Douglas Farrow, a professor of Christian Thought at McGill University, addresses the annual COLF seminar. Photo by Deborah Gyapong

Gender ideologies threaten Christian view, says theologian

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  • April 5, 2017

GATINEAU, Que. – Ideologies that have given rise to gender theory and transgenderism represent “head-on” attacks on the Christian world view, warned a prominent Catholic theologian.

Speaking at a seminar March 30-31 organized by the Catholic Organization for Life and Family, Douglas Farrow said these ideologies are not only incompatible with Catholic thinking but, if they prevail, “the Judeo-Christian view is done within the public square.”

These ideologies leave no room for dissent from those who question concepts such as gender being a subjective choice. Instead, said Farrow, Canada is becoming a society that says “you must agree with what I say, and the government will enforce it.”

“This changes things dramatically,” he said.

Farrow, a professor of Christian Thought at Montreal’s McGill University, was addressing more than 100 clergy and lay pastoral leaders from across Canada. He called the ideology behind sexual orientation and gender identity “an instrument of and for the very powerful,” that is “not of and for the powerless.”

In gender ideology, people not only have a basic human right to see themselves however they wish, but they also have the right to demand other people see them that way. So this becomes not “a matter of my choice,” but “my obligation,” Farrow said.

Basing these matters on subjective notions obliterates the concept of a public sphere, he said.

“You can’t have basic human rights if you can’t say basically what it means to be human,” he said.

Farrow said a version of his talk had been disrupted earlier this year at McGill’s Newman Centre in Montreal by protestors from Queer McGill.

“They I hope will come to understand I am not their enemy,” Farrow said. “The ideology I am describing is their enemy and it will eventually swallow them whole if they allow it.”

Farrow said the ideology behind sexual orientation and gender identity was “clearly established as a global strategy” at the 1995 United Nations 4th World Conference on Women, which endorsed gender equality. Following that conference, the movement for women’s equality “became a gender/queer program” intent on “bending gender boundaries” and “eliminating sexual difference,” he said.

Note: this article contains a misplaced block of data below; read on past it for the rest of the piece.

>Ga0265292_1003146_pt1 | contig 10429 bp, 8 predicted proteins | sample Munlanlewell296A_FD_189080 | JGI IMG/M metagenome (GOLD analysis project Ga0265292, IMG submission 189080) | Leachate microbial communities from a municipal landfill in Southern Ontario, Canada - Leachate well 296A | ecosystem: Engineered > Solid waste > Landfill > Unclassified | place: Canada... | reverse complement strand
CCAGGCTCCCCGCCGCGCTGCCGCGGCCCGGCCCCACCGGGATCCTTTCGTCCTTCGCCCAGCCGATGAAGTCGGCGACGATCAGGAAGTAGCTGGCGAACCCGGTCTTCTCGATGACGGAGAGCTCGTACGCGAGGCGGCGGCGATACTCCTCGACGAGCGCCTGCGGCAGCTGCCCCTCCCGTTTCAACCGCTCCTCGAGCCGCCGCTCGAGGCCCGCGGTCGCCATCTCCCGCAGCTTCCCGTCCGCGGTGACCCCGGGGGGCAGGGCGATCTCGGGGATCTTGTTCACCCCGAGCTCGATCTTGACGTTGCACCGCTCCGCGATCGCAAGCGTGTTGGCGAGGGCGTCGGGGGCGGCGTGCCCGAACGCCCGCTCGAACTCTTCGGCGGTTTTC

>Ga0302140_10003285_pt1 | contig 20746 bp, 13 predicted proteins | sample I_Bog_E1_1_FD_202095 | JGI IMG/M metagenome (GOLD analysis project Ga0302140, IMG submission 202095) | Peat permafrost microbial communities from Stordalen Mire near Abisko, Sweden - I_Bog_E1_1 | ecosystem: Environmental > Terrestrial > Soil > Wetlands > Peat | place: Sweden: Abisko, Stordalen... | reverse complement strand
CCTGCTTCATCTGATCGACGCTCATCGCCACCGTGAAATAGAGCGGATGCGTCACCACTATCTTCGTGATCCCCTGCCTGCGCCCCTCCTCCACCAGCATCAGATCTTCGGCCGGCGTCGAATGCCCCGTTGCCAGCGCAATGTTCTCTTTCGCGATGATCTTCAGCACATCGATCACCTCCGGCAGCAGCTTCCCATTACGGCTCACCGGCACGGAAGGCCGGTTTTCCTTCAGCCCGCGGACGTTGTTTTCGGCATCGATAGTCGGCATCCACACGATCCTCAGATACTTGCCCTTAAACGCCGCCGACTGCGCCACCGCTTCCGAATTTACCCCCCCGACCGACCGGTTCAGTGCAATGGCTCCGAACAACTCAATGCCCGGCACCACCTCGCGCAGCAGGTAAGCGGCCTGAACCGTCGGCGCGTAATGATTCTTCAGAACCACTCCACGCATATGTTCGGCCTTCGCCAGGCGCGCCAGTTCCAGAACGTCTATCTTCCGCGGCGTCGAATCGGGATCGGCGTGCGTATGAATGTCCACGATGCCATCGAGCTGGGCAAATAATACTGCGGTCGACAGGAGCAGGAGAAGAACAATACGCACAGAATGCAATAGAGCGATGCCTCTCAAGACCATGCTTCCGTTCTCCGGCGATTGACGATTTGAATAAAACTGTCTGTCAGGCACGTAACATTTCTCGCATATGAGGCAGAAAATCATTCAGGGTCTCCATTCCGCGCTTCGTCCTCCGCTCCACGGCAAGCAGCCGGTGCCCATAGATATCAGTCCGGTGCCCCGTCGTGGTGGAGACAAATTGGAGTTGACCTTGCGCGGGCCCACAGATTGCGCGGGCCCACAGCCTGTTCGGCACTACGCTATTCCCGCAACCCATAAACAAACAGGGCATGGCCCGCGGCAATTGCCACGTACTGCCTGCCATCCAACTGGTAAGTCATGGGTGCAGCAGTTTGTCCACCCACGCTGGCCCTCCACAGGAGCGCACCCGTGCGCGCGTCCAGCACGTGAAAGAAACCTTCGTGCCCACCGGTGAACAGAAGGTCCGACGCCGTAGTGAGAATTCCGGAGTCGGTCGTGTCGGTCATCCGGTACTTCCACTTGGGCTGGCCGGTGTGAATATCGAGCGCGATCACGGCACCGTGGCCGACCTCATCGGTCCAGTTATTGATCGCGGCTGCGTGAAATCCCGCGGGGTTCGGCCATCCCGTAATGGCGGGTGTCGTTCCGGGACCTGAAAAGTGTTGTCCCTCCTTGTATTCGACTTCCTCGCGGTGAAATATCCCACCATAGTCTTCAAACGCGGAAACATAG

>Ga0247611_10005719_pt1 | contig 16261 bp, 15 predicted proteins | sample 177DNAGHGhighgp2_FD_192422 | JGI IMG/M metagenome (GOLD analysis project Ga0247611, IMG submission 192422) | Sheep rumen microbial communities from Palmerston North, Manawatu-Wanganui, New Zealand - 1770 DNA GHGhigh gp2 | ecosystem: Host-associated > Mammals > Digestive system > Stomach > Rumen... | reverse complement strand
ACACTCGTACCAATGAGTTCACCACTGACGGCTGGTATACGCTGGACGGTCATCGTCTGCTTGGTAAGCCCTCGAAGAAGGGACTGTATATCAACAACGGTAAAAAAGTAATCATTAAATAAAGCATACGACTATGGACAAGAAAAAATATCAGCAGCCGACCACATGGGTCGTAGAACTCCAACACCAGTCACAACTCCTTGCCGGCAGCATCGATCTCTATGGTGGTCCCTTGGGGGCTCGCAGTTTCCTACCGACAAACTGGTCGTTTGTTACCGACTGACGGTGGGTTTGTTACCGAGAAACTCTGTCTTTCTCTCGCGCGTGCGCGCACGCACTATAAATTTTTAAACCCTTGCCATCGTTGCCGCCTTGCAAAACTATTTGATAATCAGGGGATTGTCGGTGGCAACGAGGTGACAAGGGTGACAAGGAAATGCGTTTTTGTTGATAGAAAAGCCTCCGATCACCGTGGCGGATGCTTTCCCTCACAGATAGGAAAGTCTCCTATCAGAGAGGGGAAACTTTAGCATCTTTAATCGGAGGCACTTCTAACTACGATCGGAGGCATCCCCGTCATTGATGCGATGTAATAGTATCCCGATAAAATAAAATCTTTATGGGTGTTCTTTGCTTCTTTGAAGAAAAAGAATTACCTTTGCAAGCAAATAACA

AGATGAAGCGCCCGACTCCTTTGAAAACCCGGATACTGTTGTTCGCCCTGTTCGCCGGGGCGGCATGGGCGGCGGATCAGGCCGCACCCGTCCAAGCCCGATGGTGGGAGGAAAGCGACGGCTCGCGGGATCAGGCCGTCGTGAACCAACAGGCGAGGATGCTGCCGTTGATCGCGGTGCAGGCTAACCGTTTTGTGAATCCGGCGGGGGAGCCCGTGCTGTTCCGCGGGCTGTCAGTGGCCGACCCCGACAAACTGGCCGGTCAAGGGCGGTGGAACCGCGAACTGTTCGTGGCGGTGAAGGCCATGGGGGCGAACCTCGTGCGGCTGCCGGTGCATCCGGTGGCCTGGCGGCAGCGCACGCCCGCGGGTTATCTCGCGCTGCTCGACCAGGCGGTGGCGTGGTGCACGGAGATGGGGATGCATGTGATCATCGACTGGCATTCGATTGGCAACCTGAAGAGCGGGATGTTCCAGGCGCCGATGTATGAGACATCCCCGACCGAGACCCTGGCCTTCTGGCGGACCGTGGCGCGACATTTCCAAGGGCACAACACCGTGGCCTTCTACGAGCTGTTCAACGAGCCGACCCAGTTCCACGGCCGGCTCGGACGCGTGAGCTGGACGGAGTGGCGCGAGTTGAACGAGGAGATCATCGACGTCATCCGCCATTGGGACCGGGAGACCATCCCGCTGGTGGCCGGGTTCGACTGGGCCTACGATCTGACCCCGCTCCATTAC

“Within a decade, liberal feminism has been overtaken by a far more radical gender feminism, building on Marxist ideology,” he said.

Farrow cited the 2006 Yogyakarta Principles on sexual orientation and gender identity (SOGI) that have widespread support among a range of international bodies. Its principles can already be seen in various sex education programs in Canadian provinces and elsewhere in the world.

“It is the education of the young that must serve these goals,” he said. “The young are a soft entry point for SOGI and gender mainstreaming theory. Try substituting religion for SOGI and see how far you get. There would be howls of outrage.”

He said it has reached a point where teachers and parents “must accept and act on it.”

“If they don’t, they risk having their children taken from them,” Farrow said.

In this world view, “sex is chiefly for pleasure, self-expression, self-creation and self-recreation,” he said.

“It’s all about cultivating that notion in the heads of young children. Old sexual scruples must be taken down completely and systemically.”

According to Fr. Robert Gauthier, PSS, director of St. Joseph Seminary in Edmonton, the social upheaval we are seeing is an “anthropological crisis.” Christian anthropology — the truth Catholics profess about human beings being made in the image of God — is being set aside by pressure groups, he told conference attendees.

The Catholic understanding of human dignity — the unity of body and soul, and the complementarity of two sexes created by God — is being treated as an injustice, Gauthier said. Instead, the new ideology sees the male and female genders as a result of historical and cultural conditioning in which human freedom is supreme.

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